Wonderland Cave

Useful Information

Location: Dartmoor Road, Bella Vista
Open: closed.
Fee: closed.
Classification: SpeleologyKarst cave SubterraneaCave Restaurant
Light: bring torch
Dimension: Ar=4,000m²
Guided tours: closed
Photography: n/a
Accessibility: n/a
Bibliography: Anita Frank (1992): Wonderland Cave, The Weekly Vista. November 18, 1992.
Address: Wonderland Cave, Marysia Miller, Dartmoor Road, Bella Vista, AR, Tel: +1-310-497-6000. E-mail: contact
As far as we know this information was accurate when it was published (see years in brackets), but may have changed since then.
Please check rates and details directly with the companies in question if you need more recent info.


1920s developed by C. A. Linebarger, general manager of the resort of Bella Vista.
01-MAR-1930 opened to the public as a night club and restaurant.
01-JAN-1988 entered in the National Register of Historic Places.
1962 cave used as a shelter during cold war.
1965 leased to Cooper Industries, Inc..
1995 nightclub closed.


Wonderland Cave is a natural cave which was converted into a restaurant and nightclub. It was developed by C. A. Linebarger, general manager of the resort of Bella Vista. The three brothers Clarence A. Linebarger, Forrest W. Linebarger and Clayton C. Linebarger bought land in Benton County in 1917 and began promoting Bella Vista as a resort community. Beneath the cave nightclub they built a boat dock, a swimming pool, a dance pavilion, the Sunset Hotel and several cottages. In 1929 they saw a subterranean restaurant in Paris, and had the idea to develop the cave on their property in the same way.

In a huge cave chamber, a floor with an area of 4,000 m² was paved with concrete. There were an orchestra pit for a ten- to twelve-piece band and a 10 m long bar on the opposite side, all built of rock. There were stone and wooden booths for the guests at the rim and a dance floor. On the outside was a sign reading The Largest Natural Place of Amusement in America, and actually it is the biggest cave restaurant of the United States. When it was opened to the public on 01-MAR-1930 it had a live orchestra and was overcrowded with 400 guests.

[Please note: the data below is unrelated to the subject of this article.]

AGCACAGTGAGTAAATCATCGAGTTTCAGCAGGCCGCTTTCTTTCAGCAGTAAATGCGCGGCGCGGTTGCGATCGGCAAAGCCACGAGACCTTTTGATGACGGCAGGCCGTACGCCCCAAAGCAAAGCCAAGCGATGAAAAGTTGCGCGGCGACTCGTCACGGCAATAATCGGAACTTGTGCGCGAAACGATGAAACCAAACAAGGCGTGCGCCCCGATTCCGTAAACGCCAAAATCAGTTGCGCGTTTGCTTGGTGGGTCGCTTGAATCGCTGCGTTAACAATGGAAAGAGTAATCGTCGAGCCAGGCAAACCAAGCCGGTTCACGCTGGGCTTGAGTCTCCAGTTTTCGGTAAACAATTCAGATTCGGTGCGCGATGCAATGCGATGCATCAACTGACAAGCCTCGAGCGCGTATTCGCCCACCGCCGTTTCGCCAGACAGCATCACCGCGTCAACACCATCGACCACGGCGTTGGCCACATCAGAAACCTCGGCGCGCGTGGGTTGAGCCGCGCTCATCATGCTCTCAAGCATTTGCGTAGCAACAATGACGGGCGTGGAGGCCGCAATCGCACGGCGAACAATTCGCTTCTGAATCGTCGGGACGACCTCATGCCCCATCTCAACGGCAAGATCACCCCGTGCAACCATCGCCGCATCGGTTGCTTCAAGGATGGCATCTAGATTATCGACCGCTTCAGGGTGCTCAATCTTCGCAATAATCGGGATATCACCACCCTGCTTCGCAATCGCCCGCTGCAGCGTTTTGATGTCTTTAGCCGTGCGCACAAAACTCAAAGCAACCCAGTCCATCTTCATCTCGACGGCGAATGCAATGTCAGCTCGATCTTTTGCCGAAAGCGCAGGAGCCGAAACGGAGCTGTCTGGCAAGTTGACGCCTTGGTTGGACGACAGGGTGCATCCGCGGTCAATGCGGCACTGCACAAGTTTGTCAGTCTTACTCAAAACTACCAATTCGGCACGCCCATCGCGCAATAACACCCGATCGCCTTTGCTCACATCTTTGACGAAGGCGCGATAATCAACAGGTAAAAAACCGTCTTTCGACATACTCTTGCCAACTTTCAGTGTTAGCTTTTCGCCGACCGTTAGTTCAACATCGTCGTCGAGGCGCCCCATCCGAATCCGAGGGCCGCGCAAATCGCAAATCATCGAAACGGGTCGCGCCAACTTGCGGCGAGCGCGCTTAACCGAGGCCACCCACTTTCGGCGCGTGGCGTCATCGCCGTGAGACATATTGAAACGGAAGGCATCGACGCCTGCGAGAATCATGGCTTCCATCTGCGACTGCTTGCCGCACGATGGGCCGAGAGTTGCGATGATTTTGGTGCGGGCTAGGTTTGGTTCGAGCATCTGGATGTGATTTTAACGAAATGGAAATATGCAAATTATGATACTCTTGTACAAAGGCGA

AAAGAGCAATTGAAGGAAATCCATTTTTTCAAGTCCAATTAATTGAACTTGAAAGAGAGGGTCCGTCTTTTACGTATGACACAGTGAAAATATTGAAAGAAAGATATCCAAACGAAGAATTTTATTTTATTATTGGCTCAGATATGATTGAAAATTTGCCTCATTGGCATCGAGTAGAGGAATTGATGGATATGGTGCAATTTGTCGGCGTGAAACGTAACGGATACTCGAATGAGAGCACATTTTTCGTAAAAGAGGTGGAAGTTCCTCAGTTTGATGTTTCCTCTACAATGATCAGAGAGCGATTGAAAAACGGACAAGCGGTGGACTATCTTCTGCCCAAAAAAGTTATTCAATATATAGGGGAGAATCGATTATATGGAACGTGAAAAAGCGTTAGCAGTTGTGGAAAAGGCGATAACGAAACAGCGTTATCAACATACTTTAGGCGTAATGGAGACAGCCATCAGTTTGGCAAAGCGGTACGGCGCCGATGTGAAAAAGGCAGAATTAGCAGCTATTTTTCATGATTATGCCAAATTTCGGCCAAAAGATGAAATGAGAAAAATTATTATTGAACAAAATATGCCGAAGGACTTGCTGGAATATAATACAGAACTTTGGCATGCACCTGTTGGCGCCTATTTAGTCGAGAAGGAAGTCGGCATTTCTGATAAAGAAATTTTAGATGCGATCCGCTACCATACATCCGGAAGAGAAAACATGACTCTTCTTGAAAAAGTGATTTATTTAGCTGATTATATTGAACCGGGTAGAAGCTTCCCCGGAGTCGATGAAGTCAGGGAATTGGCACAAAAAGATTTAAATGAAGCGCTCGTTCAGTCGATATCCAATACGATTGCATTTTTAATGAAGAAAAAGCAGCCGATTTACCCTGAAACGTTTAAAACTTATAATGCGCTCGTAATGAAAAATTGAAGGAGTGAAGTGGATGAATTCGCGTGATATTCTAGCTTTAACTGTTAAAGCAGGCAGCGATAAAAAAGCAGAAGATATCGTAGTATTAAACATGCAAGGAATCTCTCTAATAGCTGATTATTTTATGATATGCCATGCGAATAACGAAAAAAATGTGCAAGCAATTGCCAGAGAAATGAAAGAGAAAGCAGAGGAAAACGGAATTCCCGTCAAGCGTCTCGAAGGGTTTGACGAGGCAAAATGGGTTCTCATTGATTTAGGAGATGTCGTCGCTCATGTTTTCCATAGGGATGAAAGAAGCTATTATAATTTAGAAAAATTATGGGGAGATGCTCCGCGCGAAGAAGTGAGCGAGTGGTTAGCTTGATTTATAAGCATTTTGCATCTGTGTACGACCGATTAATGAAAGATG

Wonderland Cave was used for perfomances, concerts, weddings and even for senate meetings. During the 1930s and 1940s big bands frequented the location, Cab Calloway and Duke Ellingtonperformed at the cave. Harry Truman and Errol Flynn were frequent guests. After some 30 years the nightclub was closed for the first time, but the public could tour it for a small fee.

With the Cold War dreading and especially the disturbing events of the early 1960s, the Civil Defense officials were looking for available shelters. This cave, together with other show caves in the area, became an official nuclear fallout shelter. This actually meant it was equipped with supplies for survival. Wonderland Cave was leased to Cooper Industries in 1965. They used it for various functions for its retirement project named Bella Vista Village.

During the following decades the cave was used as a show cave, and there were concerts and disco in the cave, but no one of the lessees was able to revive the old fame. Finally every leaseholder, some of them potential buyers, failed and the cave was again closed.

In 1995 the heirs of the Linebarger family tried to sell it and Larry Wilson bought the cave for USD 120,000. He partnered with others to renovate and develop the property and founded Wonderland Sunset Properties Inc. (WSP). But various plans failed and the cave was closed all the time and as the entrance was not secured very well, it was heavily vandalized. Even the house of the caretaker at the cave entrance was burned down. At the end the cave was now full of rubbish and the original electric light and other installations were completely destroyed. In 2004 WSP went currupt and the cave was auctioned, but the bidding started at USD 700,000, and nobody wanted the vandalized cave for this sum. Owned by the creditors, who tried to sell it, they continually dropped the price until it was finally sold in 2011.

The cave is now owned by Marysia Miller and others, who work on reopening the cave. As she told us the cave has been restored, rubbish and graffiti have been removed. They also have a website which tells about the history of the site. As far as we understood, they are working on the reopening, but she did not give us a hint when.